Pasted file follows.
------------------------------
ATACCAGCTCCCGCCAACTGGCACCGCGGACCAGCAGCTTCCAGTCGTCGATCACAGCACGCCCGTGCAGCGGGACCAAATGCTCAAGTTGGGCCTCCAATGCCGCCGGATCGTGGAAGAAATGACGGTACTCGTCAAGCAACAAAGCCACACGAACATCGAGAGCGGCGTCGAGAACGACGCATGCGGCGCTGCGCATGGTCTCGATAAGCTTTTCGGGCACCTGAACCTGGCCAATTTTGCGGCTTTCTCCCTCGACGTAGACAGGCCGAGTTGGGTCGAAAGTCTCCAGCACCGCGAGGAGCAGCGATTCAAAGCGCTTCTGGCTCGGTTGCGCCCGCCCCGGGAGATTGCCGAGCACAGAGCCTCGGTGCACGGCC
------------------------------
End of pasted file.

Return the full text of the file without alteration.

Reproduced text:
ATACCAGCTCCCGCCAACTGGCACCGCGGACCAGCAGCTTCCAGTCGTCGATCACAGCACGCCCGTGCAGCGGGACCAAATGCTCAAGTTGGGCCTCCAATGCCGCCGGATCGTGGAAGAAATGACGGTACTCGTCAAGCAACAAAGCCACACGAACATCGAGAGCGGCGTCGAGAACGACGCATGCGGCGCTGCGCATGGTCTCGATAAGCTTTTCGGGCACCTGAACCTGGCCAATTTTGCGGCTTTCTCCCTCGACGTAGACAGGCCGAGTTGGGTCGAAAGTCTCCAGCACCGCGAGGAGCAGCGATTCAAAGCGCTTCTGGCTCGGTTGCGCCCGCCCCGGGAGATTGCCGAGCACAGAGCCTCGGTGCACGGCC